Ghost Goals – How Chelsea exorcised one against Liverpool with technical help
The specters of ghost goals still haunt football fans around the world. There is Geoff Hurst's goal against Germany in the 1966 World Cup final. There is Frank Lampard's infamous 'goal that never was' against the same opponent in the 2010 World Cup. And many more in various competitions of varied magnitude around the world.
But on November 8, Chelsea fans celebrated their team consign one such infamous goal against the Reds at Liverpool.
After conceding an early goal to Liverpool, Gary Cahill found himself shooting a loose ball at the opposition goal. At first look, Chelsea defender's attempt looked an incomplete one with Simon Mignolet putting his body behind the ball on the line.
But referee Anthony Taylor signaled a goal, thanks to the new goal-line technology adopted by the league. Replays showed the ball crossing the Liverpool goal-line. Had it not been for the new technology, it would have been one tough task for the linesman to judge the veracity of it. And who knows, it could have ended as a brilliant save from the Belgian custodian.
Then, Jose Mourinho's side scored the winner in the 67th minute with the prolific Diego Costa adding another one to his ever increasing goal tally. The Blues won the match and extended their lead at the top of the table. But, history had something against them, against Liverpool when it comes to such contentious goals.
In 2005, playing their Champions League semi-final second leg at Anfield, Chelsea were undone by a fourth minute ghost goal, scored by Luis Garcia from a Milan Baros dink. Despite a strong protest from the traveling team, the goal stood, helping Liverpool reach the continental final thanks to that 1-0 win, for the first time in 20 years. It also propelled the legend of Steven Gerrard to reach another realm.
In the final at Istanbul, after trailing by three first-half goals, Gerrard helped Liverpool script an improbable win against AC Milan, a side which had the likes of Paolo Maldini, Andrea Pirlo, Hernan Crespo, Kaka and Andriy Shevchenko.
Gerrard himself scored the first goal for the English side. Then within five minutes, Vladimir Smicer and Xabi Alonso scored a goal each to level the score at 3-3 at the hour mark. Liverpool survived a late Milan onslaught to win their fifth continental title on penalties.
The semi-final defeat at Andfield denied Jose Mourinho a shot on a rare treble in his first season as Chelsea manager. The Portuguese arrived in London after winning the Champions League with FC Porto and already gained the popularity as the Special One, thanks to his rather suave press-room antics and even more persuasive verbatims.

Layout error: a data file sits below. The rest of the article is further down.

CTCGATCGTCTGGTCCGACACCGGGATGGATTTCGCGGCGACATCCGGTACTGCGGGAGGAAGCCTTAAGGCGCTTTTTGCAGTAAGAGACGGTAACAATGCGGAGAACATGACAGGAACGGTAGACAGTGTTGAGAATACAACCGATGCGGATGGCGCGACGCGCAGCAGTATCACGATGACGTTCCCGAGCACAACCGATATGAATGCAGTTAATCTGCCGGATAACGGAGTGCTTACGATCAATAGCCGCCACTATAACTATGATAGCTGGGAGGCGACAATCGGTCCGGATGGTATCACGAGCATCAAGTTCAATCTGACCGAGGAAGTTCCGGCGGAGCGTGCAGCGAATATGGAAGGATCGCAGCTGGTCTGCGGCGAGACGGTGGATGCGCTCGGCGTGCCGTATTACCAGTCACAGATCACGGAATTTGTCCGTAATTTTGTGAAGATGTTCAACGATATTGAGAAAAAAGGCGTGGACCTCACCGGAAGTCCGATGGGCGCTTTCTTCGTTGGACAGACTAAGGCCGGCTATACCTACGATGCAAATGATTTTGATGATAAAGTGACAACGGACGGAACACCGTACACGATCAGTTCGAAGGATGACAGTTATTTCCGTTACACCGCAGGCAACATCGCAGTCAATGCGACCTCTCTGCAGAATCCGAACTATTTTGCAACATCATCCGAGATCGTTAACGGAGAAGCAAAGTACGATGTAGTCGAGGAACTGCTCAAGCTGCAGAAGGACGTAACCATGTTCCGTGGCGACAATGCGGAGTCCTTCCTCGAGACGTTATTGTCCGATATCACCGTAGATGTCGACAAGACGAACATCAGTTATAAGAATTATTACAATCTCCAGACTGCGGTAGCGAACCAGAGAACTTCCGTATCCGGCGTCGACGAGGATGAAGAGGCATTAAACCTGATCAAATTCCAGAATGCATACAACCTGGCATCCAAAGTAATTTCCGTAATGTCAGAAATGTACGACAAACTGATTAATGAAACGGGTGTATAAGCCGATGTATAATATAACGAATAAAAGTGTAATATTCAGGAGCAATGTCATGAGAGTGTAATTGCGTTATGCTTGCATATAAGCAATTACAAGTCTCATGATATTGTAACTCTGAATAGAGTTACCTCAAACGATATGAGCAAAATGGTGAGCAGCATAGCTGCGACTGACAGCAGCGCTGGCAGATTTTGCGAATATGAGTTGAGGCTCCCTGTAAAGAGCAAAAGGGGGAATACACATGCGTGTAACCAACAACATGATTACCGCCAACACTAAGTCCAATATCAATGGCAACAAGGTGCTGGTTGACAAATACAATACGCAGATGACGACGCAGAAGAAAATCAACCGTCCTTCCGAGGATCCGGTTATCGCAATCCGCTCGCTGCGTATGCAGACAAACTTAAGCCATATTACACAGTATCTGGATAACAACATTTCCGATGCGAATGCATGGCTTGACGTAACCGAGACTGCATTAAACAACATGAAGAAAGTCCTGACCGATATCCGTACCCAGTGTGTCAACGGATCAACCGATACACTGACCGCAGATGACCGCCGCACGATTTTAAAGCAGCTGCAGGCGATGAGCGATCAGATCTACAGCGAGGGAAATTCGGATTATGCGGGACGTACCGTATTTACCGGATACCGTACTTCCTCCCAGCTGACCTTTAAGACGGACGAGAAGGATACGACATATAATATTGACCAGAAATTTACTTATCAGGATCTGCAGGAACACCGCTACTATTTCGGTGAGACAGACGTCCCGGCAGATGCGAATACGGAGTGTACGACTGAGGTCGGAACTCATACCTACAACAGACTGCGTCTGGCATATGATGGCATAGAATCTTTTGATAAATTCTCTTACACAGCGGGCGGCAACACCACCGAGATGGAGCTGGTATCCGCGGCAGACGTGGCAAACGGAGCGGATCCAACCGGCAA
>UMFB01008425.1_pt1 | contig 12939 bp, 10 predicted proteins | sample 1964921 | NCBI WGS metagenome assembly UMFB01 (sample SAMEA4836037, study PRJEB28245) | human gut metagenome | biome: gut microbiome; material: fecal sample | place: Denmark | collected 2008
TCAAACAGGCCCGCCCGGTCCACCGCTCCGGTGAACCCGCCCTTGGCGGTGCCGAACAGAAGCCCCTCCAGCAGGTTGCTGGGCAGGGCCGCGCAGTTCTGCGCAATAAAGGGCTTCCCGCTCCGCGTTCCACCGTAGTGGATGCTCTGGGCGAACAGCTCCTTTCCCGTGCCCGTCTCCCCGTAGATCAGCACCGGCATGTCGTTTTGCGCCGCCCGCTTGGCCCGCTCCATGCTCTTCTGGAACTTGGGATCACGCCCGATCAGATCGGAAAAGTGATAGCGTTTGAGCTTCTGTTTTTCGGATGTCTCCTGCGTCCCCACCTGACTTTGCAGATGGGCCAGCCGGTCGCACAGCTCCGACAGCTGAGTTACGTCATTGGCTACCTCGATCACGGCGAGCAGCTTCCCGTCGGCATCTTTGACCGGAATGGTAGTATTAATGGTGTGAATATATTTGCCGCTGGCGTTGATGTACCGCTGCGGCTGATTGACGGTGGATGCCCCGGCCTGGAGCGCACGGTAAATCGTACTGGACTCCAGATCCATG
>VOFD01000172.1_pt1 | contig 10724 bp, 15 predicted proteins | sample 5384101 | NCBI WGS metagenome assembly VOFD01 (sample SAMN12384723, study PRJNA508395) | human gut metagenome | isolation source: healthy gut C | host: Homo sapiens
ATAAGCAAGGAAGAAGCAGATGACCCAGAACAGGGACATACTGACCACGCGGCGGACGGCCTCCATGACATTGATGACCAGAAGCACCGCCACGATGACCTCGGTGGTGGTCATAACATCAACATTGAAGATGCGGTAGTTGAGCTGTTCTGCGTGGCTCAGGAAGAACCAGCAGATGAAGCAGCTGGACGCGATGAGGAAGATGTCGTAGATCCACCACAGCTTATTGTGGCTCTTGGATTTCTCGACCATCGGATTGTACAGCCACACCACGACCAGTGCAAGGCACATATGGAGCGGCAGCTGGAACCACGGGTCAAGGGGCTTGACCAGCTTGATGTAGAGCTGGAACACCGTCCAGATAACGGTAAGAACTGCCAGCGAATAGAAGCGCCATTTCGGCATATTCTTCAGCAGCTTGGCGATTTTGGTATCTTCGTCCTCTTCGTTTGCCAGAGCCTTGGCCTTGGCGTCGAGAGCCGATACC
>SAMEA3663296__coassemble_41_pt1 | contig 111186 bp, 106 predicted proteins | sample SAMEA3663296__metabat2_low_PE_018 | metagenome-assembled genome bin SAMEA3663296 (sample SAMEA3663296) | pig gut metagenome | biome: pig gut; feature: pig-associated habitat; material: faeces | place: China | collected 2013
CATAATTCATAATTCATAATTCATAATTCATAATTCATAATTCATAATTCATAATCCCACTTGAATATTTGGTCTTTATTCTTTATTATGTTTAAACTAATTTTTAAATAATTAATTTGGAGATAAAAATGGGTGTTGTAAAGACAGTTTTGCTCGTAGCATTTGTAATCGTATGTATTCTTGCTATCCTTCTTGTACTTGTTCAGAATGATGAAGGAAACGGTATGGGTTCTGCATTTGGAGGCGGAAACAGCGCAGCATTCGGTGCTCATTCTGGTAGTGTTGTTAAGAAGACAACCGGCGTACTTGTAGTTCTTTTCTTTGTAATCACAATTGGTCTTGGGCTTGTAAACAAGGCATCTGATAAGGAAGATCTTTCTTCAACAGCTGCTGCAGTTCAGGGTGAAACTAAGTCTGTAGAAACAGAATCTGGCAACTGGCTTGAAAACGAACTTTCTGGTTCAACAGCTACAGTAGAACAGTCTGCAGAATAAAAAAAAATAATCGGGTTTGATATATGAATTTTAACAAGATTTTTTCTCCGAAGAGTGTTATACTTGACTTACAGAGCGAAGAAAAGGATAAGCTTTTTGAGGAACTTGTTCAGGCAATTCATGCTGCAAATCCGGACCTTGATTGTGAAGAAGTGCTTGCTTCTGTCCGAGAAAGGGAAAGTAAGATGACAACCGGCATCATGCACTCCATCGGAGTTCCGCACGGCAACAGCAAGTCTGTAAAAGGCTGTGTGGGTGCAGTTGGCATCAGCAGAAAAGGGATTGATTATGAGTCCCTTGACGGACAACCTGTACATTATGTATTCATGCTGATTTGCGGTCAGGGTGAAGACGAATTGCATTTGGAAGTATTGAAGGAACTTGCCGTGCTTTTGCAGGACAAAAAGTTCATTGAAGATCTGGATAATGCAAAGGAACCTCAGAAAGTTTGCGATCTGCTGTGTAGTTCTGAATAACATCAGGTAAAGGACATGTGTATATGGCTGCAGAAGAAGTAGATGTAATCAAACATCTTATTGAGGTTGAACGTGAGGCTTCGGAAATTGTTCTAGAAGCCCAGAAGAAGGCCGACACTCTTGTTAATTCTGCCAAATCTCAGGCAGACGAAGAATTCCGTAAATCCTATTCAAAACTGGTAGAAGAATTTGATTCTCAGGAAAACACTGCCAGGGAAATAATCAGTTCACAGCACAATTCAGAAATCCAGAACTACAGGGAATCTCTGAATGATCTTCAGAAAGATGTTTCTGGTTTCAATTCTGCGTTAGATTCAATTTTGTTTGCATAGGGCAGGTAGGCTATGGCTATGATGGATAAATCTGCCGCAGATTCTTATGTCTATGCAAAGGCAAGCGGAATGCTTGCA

In the same season, Mourinho helped Russian oligarch Roman Abramovich justify his obscene expenditure in acquiring players by winning Chelsea's first league title in more than 50 years. With the League Cup title also coming their way, Chelsea could have completed the treble. But, as Chelsea fans continue to rue still today, the semi-final defeat at Anfield robbed them the chance to have a crack at that enviable feat.
Ever since, the animosity between Chelsea and Liverpool has reached a new level. The rivalry has witnessed many engrossing matches. But the return of Mourinho at Chelsea and the presence of highly regarded Brendan Rodgers, who helped Liverpoool finish second last term in England, have further incensed the atmosphere. And throw in a bit of history, and the flare can be seen from anywhere, as witnessed on during their latest meeting.
The win at Anfield on Saturday, thanks to a justified call from the referee and the use of a new technology will help Chelsea fans exorcise the ghost of 2005. The win also holds special reference because Cahill's goal happened at the same end as that of Garcia's strike.
English league uses goal-line technology, provided by Hawk-Eye which has been successfully deployed in other sports like cricket and tennis. The technology sends a signal within a second of the ball crossing the line to the referee, who in turn receives the signal in his watch.
The Liverpool-Chelsea match witnessed referee Taylor making his decision within seconds, which was furthered verified by replays. Had it not been for the new technology, football fans would have been forced to live with yet another controversial episode.
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